The Cardinal Way is much more than a baseball strategy for a midsize market team to successfully compete in Major League Baseball. It's a model for how any business can efficiently manage finite resources.
For Ippolito, a lifelong baseball fan, he understands that hitting a home run may happen on your first at-bat, or you may continually have a single hit that gives you the opportunity to run the bases over and over.
I have met more and more Latino fans that tell me that they don't particularly have a "favorite" baseball team. They might care to watch more of their home team games simply because of their location and a particular player, or players.
I love baseball. I almost wrote I still love baseball, but that's unnatural. That comes from a discussion I heard on sports radio this spring. The announcers were all giddy with anticipation, save the 20-something NBA reporter. He claimed most of his generation remained unbitten by the baseball bug, only interested in the NBA and NFL. I was first stunned, then saddened.
The Scout had a lot of things going against it from the outset. It was a baseball movie that came out in the fall of 1994, during what would becom...
It's October and the boys of summer are heading for the World Series Fall Classic. So it's fitting to ask, what is it about this ball-and-stick game that is so deeply embedded in our culture -- with influence well beyond the actual sport of baseball?
I have watched so much MLB TV commentary that I know all the pros think the Tigers are going all the way. And I have to say I tend to agree. I may have "quit" the Tigers some nights during the year when the hits never came, but I have never given up hope.
What can we do to support our ability to play well into old age? Isn't it time to develop new games for older adults that go beyond such stimulating staples as Bingo?
Baseball is a sport of statistics. You talk about batting averages, RBI's and today there are increasingly rarefied forms of statistical analysis use...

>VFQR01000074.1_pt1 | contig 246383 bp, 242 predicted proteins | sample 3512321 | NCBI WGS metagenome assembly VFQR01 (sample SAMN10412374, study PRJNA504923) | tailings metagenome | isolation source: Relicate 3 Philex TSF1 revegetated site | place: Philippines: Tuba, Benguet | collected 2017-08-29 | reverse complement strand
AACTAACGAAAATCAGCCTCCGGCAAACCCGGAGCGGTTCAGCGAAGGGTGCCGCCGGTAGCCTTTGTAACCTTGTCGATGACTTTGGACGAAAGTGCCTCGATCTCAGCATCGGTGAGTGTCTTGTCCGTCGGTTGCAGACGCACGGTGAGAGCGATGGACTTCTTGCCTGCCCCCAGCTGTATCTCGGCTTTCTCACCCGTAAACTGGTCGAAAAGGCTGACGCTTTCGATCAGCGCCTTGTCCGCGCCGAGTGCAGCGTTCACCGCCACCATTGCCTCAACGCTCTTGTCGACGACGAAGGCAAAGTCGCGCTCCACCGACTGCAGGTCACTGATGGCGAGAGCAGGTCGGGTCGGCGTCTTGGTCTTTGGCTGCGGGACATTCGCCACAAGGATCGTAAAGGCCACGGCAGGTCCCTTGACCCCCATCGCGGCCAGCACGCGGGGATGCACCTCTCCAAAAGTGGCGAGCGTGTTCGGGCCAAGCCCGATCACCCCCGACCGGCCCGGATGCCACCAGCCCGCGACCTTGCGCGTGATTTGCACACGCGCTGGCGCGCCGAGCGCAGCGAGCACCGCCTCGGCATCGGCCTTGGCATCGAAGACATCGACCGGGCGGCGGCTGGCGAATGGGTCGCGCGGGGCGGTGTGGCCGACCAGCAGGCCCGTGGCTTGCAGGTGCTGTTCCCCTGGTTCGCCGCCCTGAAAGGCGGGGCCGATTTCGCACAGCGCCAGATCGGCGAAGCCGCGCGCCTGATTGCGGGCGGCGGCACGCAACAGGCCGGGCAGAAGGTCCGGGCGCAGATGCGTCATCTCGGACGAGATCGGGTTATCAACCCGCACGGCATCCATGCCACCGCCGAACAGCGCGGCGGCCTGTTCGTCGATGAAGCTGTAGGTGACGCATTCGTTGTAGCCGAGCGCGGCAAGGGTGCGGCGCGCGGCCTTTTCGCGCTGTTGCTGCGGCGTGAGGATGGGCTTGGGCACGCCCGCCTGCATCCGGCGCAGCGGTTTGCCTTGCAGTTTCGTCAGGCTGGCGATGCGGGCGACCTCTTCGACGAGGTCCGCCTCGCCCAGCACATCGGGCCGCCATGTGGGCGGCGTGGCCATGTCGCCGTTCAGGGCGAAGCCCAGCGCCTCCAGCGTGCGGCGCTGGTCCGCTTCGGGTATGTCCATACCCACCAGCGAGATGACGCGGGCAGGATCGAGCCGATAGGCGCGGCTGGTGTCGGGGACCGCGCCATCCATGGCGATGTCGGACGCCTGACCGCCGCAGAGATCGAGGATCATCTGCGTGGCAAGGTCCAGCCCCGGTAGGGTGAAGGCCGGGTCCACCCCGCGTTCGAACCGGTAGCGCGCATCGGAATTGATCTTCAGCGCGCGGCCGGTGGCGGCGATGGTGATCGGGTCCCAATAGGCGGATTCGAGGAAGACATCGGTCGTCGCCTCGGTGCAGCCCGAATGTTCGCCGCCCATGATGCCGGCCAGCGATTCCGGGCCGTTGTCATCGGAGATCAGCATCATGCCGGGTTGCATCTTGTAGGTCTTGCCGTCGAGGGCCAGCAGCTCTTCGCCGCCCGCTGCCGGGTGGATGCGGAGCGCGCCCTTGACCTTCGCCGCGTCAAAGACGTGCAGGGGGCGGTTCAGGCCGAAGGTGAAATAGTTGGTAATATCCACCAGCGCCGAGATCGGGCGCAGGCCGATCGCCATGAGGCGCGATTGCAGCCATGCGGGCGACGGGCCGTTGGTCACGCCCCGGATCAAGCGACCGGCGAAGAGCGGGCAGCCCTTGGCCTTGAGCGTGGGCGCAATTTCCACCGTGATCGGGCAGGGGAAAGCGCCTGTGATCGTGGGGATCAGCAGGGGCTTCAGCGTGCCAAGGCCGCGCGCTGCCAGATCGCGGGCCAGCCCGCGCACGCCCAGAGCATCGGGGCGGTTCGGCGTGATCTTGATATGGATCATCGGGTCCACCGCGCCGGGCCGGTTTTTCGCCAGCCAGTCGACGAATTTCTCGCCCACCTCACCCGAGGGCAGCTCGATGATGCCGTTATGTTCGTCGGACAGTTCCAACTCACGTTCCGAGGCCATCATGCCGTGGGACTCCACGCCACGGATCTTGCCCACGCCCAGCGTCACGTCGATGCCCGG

September 21, 2008. A gorgeous summery day in the Bronx. Sunshine, and scattered harmless clouds in the sky. The bat, its white-taped hilt towering above the rubble and fencing around its base.
With eight teams still left in the playoffs, baseball's biggest post-season battle, the one between platitude and tautologies, can begin.
I recognize that in some cities a baseball wild card game may create a bit of interest but real buzz doesn't usually occur until a team advances. However, here in Cleveland Ohio, a wild card game is not just a game.
There is no amount of money, fines, settlements or payments that is commensurate with the hardship that the arrogance, unethical and fast dealing behaviors of banks and their leaders have caused.
As much as showing me a father's quiet love, my dad taught me life lessons by using the history and proper practices of baseball as his guide. He had been a ball player as a kid, and a lifelong student of the game. Perhaps because we listened to so many "foreign" broadcasts, my dad hated "homers" -- that is, play-by-play announcers who would ignore the facts and shade their analyses so they could curry cheap favor with the hometown radio audience. (Hey, wait a minute! That is exactly what is happening in Washington, not only in Congress but everywhere else in the city!) He told me that the worst thing you could be when you were at bat was a "rabbit ears" -- that is, someone who got upset and distracted by the cheap taunts from the dugout of the other team. (The Congress is full of those kinds of people.)
If you're sports-challenged like I am, I hope this info will help you get in on the conversation when the big games arrive.